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Red Wings plan to be over the cap at the start of the season

Minnesota Wild v Detroit Red Wings Photo by Gregory Shamus/Getty Images

It sounds like the Red Wings cap situation won’t be sorted out until the very last minute. MLive’s Ansar Khan penned an article Monday, shedding some light on General Manager Ken Holland’s plan to address the elephant in the room that is the organization’s salary cap woes.

With both Robbie Russo and Andreas Athanasiou yet to be signed, the team is set to go over the cap, which means unless a player goes down with an injury, someone will need to be moved via trade or waivers. The team has a handful of players who are currently nursing injuries, but all of them are expected to be ready for training camp and/or the start of the season.

Contract talks withs Athanasiou ongoing

It sounds like the Red Wings have tabled multiple offers to Athanasiou’s camp — and it wouldn’t be surprising if he ended up on some sort of bridge deal. The Wings have always used the bridging option with their RFAs, and according to Khan, it could likely end up as a two-year deal.

Preparing to make a move

If the Red Wings are forced to make a move to get cap compliant, that’s where things may get tricky. Holland sounds as if he’ll wait until just before the clock strikes on the regular season to make the call, if that’s the case then it’s very likely a player ends up on waivers. Since we don’t know how much Athanasiou will be paid, it’s uncertain how much cap will need to be cleared to make way for compliance. A dark horse candidate to be moved via waivers could be a player like Luke Glendening, who carries a cap hit of $1.8 million. That could be unlikely as the Red Wings highly value what Glendening brings to the table. The more I think about it, the more I believe that Petr Mrazek is in play here. It’s clear that the team does not value him as the starter of the future after electing to protect Jimmy Howard in the expansion draft, and while I think Mrazek should have some value on the trade market, part of me worries that they may try and move him via waivers, which would be another showing of poor asset management.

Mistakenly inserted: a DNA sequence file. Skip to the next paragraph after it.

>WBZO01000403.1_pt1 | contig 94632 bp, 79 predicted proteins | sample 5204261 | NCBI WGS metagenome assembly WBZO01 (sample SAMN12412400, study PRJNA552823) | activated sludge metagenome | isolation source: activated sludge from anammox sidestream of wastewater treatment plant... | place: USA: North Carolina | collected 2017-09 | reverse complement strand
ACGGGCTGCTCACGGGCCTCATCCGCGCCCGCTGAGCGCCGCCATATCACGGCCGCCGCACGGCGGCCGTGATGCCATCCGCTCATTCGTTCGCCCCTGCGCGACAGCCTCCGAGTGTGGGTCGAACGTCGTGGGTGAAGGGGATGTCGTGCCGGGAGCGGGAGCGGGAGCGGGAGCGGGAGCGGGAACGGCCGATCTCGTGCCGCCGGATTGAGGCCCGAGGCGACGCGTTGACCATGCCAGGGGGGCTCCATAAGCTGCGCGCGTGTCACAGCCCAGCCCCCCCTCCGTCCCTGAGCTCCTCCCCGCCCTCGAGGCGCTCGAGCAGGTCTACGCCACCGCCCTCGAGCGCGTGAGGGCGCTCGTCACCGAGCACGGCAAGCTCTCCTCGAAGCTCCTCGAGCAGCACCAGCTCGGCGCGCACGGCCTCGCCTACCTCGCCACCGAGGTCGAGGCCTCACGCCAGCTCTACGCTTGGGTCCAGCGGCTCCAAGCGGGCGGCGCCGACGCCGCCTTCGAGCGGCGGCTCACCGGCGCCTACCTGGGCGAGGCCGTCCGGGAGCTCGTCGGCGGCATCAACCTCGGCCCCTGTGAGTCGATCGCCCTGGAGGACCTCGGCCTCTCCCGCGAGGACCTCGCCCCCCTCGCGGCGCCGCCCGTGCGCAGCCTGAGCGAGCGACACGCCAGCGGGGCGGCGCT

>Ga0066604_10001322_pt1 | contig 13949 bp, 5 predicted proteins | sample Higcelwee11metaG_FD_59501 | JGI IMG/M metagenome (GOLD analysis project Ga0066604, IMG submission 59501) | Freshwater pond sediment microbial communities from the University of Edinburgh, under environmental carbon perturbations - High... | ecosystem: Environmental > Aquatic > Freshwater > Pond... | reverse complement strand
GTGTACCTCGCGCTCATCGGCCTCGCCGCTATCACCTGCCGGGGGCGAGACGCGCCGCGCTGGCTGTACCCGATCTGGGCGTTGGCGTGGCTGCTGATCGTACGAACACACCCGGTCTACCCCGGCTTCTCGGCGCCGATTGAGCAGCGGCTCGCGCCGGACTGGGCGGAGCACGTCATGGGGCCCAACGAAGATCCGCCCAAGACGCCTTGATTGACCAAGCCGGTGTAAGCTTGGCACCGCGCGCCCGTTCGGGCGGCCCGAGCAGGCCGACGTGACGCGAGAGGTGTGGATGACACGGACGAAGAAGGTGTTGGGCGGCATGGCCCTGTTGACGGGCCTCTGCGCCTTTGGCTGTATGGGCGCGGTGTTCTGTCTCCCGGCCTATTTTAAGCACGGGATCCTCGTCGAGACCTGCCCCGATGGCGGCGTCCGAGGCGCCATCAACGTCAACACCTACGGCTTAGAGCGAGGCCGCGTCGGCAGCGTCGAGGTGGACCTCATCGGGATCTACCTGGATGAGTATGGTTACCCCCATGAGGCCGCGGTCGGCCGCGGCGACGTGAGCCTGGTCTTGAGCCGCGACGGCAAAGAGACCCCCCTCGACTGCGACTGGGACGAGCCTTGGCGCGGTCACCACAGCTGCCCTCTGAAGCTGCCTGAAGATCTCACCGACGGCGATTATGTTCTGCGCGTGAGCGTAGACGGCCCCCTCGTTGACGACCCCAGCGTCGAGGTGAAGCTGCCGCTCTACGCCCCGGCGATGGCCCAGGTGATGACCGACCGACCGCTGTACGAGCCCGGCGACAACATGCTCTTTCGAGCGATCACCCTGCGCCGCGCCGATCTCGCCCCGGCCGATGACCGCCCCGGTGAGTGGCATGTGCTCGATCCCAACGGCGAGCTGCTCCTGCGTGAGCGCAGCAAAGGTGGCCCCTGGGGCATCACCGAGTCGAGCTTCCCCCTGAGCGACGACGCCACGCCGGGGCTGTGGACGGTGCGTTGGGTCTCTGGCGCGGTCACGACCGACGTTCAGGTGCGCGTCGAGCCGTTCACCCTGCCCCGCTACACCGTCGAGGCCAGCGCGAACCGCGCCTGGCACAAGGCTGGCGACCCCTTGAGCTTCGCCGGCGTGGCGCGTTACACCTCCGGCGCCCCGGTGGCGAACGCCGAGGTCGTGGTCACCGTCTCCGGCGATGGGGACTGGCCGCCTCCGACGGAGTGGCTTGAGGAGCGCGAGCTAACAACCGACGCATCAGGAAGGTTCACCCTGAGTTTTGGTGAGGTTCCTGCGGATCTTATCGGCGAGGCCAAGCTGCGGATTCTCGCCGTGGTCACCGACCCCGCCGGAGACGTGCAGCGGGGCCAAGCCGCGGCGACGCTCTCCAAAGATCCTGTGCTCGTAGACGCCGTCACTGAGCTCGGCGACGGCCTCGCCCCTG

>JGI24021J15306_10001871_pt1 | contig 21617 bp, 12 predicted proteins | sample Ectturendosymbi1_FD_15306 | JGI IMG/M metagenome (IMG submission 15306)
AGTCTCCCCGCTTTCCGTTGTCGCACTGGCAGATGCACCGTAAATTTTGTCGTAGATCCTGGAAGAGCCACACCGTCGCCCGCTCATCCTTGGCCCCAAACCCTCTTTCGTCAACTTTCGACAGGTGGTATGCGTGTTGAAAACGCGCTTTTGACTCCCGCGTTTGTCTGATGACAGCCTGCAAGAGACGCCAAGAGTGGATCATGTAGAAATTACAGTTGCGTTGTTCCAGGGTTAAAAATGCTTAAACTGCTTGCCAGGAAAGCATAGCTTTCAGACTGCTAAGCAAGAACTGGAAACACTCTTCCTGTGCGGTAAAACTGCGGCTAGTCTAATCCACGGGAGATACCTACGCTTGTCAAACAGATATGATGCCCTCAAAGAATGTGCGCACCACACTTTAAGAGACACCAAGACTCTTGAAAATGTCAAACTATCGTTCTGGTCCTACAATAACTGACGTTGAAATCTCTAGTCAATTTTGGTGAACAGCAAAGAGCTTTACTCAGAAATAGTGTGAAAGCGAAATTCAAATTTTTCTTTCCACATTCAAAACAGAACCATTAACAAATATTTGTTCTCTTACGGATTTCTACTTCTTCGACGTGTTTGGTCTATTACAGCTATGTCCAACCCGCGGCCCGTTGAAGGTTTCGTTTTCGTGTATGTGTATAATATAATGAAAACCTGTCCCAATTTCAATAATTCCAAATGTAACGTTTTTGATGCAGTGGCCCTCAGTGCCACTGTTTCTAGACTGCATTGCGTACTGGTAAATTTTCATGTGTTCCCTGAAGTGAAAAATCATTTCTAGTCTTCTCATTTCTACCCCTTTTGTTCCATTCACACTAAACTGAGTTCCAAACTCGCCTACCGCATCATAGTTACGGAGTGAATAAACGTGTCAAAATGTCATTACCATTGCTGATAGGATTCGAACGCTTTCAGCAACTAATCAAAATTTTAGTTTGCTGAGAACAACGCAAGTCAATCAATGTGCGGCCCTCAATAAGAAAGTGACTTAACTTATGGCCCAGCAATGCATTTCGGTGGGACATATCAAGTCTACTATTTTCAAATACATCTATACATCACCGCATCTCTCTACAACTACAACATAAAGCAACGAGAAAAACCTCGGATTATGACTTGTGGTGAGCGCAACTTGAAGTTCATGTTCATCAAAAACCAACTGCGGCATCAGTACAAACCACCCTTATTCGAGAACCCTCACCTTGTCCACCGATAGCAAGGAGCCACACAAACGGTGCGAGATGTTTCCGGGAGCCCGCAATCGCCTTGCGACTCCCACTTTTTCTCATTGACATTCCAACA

Injured reserve could provide a solution

There are multiple players recovering from offseason surgeries/injuries, Khan points out:

Holland said players who underwent surgery - Jonathan Ericsson (wrist), Tomas Tatar (shoulder) and Luke Glendening (ankle) - are expected to be ready for the season opener Oct. 5. He wasn't as certain about Ryan Sproul (ACL) being able to go at the start.

Khan continued to talk about players nursing injuries by bringing up Niklas Kronwall, and his untreatable knee injury — while he’s expected to be ready for camp, there’s a real good chance he provides the short-term solution the Wings need. We all know the story with Kronwall’s knee being held together with paperclips and already-chewed bubblegum, so the possibility of his nagging injury flaring up during camp or preseason is high, meaning the Wings could clear the cap space they need to start the season. The team has a glut of older players on the roster, so if I was a betting man, I’d say additional injured reserve candidates (outside of Johan Franzen) will play a factor in their cap compliance.

Bertuzzi providing flexibility

Tyler Bertuzzi had himself one hell of a Calder Cup run. The reigning MVP and former 2nd round pick was a point-per-game during the Griffins run to clinch the Calder Cup. With that, he’s clearly the next young player to make the step into a full-time role with the Red Wings. However, since he’s still within his entry-level term, he is waiver-exempt. The Red Wings can use him as a depth forward without fear of losing him. There’s no doubt that Bertuzzi deserves to be an NHLer, but the Red Wings situation makes it difficult, skill and success aside. According to Khan, the Wings plan to roll with 13 forwards, seven defensemen, and two goaltenders, but may have to cut one short due to their cap conundrum. Bertuzzi would likely be the one left out.

There’s a lot of work to be done for Ken Holland. If he is to avoid losing a player on waivers, he’ll need to make quick work before the regular season — and if he’s planning on all of his players being healthy, it would be wise to do his due-diligence and test the market to see if any of his players may have value going into the regular season.

I digress, I believe the Wings will likely end up utilizing waivers for cap relief if injured reserve cannot award them with compliance. The downside to that, obviously, is they may lose a player of high value for nothing in return.